Uses of satellite microwave measurements in weather and climate studies: status, challenges and requirement for future Instrumentation
Fuzhong Weng, NOAA/NESDIS, Camp Springs, MD
In the past two decades, much progress has been made in the utilization of satellite microwave data in numerical weather prediction (NWP) models and is attributed to improvement in the satellite instrumentation, continued increase in the computational power and related improvements in the numerical models and data assimilation techniques. Remotely sensed microwave data for the atmosphere, land, and oceans provide critically important information to better understand and predict the effects of both weather and climate, and are now a major component of the global environmental observing system. The advanced microwave sounding unit (AMSU) on board a series of NOAA satellites has alone significantly increased the accuracy of global medium-range forecasts. The microwave sounding unit (MSU) on board earlier NOAA satellites has also provided temperature observations of lower troposphere to stratosphere and a 20 year length of the MSU tropospheric temperature record has been constructed and utilized for diagnosing and projecting the trend of global tropospheric temperature. Many other applications of microwave data include the global precipitation climatology produced from combined microwave, infrared and other in-situ data.
Recently, new satellite microwave data are available from Windsat, SSMIS, AMSR-E and MHS. These instruments provide unprecedented observations of the earth's environments and offer some good opportunities to further improve our understanding on weather and climate and benefit significantly numerical weather predictions. The Windsat provides four Stokes components at 10, 18 and 37 GHz and allow for simultaneous retrievals of wind speed and direction over oceans. The SSMIS the first time observes the atmospheric temperature from a conical scanning mode. Both SSMIS and MHS have some channels in millimeter wavelength between 150 and 191 GHz, which is vital for improvement in precipitation analysis and estimation. The observations from AMSR-E and Windsat at 6 and 10 GHz over land are uniquely linked to soil moisture content and other land surface parameters.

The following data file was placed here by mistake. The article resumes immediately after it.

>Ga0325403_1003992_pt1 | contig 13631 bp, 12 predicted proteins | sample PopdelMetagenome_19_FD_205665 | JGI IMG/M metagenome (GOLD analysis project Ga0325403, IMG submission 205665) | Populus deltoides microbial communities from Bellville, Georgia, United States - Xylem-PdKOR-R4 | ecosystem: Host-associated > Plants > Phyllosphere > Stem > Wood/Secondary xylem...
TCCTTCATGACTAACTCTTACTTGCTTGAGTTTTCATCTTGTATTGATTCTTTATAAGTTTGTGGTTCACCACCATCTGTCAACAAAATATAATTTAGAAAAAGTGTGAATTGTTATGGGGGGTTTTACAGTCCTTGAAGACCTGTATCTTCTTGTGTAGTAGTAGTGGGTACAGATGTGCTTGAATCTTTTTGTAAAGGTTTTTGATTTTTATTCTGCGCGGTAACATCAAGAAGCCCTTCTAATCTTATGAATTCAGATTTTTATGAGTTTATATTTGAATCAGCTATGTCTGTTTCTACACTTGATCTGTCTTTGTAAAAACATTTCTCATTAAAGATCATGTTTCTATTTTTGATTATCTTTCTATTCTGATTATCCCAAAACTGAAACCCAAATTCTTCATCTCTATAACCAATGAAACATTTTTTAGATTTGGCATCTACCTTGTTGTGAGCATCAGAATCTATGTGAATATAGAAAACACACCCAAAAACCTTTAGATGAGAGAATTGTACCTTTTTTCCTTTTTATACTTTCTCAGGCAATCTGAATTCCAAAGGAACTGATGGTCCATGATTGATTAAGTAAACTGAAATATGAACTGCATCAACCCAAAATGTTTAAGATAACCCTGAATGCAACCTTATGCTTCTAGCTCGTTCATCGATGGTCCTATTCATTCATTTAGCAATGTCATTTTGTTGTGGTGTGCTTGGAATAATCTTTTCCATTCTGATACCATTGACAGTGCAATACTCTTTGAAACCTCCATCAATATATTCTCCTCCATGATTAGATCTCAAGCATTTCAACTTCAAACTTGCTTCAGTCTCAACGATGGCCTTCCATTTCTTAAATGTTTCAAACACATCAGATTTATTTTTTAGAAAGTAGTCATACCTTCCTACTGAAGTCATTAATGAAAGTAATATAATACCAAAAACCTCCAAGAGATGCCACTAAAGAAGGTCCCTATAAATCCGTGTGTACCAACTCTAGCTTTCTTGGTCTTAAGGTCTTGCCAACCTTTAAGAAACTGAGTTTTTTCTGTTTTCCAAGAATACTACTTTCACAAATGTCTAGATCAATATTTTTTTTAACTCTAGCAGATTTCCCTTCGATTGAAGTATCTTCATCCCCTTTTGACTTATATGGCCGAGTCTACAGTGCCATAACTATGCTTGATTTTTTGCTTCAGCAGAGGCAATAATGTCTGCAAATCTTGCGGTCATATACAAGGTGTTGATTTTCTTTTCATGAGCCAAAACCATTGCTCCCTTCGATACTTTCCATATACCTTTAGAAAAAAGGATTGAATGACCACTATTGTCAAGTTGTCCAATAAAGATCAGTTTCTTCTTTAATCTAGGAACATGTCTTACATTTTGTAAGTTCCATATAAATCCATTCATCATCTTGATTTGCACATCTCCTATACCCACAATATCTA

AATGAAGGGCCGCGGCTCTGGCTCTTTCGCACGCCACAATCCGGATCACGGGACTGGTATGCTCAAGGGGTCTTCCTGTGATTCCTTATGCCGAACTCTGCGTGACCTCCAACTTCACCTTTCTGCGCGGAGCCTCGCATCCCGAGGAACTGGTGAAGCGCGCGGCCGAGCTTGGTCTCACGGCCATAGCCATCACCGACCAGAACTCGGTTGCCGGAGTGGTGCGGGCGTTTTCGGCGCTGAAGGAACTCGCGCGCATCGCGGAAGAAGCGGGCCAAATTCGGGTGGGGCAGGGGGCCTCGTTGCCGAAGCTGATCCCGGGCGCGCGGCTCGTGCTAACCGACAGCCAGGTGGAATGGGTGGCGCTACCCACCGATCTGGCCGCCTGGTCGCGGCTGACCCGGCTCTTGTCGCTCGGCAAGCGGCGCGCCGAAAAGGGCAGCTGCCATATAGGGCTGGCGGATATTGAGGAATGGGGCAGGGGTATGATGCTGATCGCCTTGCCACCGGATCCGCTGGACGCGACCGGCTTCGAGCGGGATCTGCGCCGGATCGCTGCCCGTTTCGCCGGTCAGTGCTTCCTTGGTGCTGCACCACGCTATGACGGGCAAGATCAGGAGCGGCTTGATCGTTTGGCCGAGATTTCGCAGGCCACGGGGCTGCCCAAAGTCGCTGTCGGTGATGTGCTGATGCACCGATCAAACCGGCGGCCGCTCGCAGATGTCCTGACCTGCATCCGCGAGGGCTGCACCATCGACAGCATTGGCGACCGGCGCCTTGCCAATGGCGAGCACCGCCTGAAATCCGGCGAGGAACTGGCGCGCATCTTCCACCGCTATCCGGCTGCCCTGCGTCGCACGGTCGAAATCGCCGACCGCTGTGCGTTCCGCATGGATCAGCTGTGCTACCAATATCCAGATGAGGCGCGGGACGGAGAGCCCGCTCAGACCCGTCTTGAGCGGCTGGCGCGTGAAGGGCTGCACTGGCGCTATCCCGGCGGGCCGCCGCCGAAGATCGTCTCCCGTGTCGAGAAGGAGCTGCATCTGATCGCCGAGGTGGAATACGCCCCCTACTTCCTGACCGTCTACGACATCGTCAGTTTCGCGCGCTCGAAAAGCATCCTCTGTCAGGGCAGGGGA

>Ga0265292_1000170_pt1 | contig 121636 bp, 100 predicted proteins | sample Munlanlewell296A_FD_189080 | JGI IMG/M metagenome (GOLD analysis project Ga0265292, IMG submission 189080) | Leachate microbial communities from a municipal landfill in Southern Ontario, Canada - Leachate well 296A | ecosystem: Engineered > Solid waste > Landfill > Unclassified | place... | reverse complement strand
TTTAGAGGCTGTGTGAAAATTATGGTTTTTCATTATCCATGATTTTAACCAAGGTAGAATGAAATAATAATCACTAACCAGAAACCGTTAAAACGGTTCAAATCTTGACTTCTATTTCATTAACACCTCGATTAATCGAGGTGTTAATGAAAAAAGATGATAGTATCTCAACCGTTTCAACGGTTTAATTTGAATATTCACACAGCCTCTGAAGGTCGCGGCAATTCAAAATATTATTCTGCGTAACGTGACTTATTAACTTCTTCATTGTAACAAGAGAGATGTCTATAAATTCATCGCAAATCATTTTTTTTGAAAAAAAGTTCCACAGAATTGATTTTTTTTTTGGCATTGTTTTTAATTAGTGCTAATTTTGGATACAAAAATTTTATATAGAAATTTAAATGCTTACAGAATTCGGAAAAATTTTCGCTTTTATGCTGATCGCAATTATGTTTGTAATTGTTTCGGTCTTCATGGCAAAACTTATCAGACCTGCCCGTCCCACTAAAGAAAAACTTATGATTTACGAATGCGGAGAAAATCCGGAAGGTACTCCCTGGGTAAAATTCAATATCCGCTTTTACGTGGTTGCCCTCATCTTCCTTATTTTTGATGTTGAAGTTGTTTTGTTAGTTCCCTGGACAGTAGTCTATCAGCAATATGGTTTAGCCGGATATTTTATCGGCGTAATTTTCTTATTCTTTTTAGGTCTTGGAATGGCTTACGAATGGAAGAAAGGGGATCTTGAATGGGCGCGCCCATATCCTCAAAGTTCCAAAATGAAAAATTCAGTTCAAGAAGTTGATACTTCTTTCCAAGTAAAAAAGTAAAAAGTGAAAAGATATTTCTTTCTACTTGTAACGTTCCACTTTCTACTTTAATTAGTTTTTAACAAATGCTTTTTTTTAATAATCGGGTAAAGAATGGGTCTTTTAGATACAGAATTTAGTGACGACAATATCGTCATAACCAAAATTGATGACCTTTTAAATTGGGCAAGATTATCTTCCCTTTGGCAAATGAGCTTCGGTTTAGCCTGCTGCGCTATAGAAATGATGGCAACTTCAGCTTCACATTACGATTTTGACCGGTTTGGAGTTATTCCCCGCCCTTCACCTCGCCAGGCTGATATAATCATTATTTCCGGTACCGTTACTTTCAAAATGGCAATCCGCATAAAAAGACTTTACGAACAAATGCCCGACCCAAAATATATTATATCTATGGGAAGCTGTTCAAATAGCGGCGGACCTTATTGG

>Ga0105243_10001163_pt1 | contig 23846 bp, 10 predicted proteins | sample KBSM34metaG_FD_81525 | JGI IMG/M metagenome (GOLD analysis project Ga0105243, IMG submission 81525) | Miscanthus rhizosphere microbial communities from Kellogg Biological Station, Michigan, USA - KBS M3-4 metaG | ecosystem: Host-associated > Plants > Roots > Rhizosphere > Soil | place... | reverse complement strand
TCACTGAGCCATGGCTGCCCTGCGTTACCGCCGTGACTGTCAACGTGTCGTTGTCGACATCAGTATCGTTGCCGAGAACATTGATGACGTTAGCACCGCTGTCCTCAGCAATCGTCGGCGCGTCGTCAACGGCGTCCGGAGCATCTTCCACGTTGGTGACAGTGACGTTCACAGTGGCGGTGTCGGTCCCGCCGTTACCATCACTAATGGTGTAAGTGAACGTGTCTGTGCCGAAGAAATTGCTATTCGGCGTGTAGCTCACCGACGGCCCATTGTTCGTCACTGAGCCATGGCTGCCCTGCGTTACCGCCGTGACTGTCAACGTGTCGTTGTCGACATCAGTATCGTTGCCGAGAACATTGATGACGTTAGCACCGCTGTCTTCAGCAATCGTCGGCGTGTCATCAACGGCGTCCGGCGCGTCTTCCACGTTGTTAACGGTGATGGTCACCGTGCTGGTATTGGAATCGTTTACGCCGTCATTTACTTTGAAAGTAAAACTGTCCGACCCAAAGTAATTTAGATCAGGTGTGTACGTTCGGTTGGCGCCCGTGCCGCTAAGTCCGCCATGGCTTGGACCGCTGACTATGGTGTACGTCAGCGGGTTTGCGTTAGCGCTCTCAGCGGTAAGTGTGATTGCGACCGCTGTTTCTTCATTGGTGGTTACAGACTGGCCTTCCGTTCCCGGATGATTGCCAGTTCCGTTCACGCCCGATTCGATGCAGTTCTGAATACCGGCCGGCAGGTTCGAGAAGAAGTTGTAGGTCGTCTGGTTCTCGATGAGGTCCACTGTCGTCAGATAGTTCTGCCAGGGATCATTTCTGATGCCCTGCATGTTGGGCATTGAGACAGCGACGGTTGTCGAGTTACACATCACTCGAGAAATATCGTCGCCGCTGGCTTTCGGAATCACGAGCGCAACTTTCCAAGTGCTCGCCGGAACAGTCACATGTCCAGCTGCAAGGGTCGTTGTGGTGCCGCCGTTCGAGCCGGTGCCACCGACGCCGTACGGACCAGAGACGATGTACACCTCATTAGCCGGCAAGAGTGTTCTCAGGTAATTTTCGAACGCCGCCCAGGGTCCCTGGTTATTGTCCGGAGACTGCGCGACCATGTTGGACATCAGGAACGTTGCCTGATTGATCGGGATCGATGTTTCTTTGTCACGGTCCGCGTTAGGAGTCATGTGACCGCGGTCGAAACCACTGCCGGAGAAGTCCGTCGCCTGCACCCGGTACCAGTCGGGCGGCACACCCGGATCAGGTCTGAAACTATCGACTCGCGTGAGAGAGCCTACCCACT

However, our current knowledge is not adequate for understanding all observed phenomena from these advanced microwave instruments. For example, Windsat data signify cloud and precipitation boundary well from its third and fourth Stokes components whose intensities could be the same as or stronger than those produced from ocean rough surfaces. In Greenland and Antarctic regions, theWindsat displays pronounced surface features. In the instrument calibration area, both SSMIS and Windsat are not well characterized for their biases and noise. For instance, systematic biases occur at the SSMIS temperature sounding channels and within several latitudinal zones and presumably result from its main reflector emission or scattering, and solar contamination on the warm calibration targets. It has been found that several Windsat polarimetric channels display systematic biases up to a few tenth degrees in Kelvin.
Current satellite microwave measurements from polar-orbiting platforms are constellated well by offering a good coverage for synoptic scale weather systems. A major observational gap remains for sub-synoptic, mesoscale and convective systems whose temporal evolution is so rapid and for which the performances of the current sounding algorithms and the data assimilation techniques are degraded due to clouds and precipitation. Uses of satellite microwave data for these events remain challenging although a major development effort is undergoing in the US Joint Center for Satellite Data Assimilation (JCSDA).
This presentation will be an overview of uses of satellite microwave measurements for weather and climate studies, challenges in understanding and utilization of new sensor data and some critical issues related to new microwave instrument calibration and product validation, and perspectives on future satellite microwave programs..
Session 11, New and Future Sensors and Applications: Part II
Thursday, 2 February 2006, 3:30 PM-5:30 PM, A305
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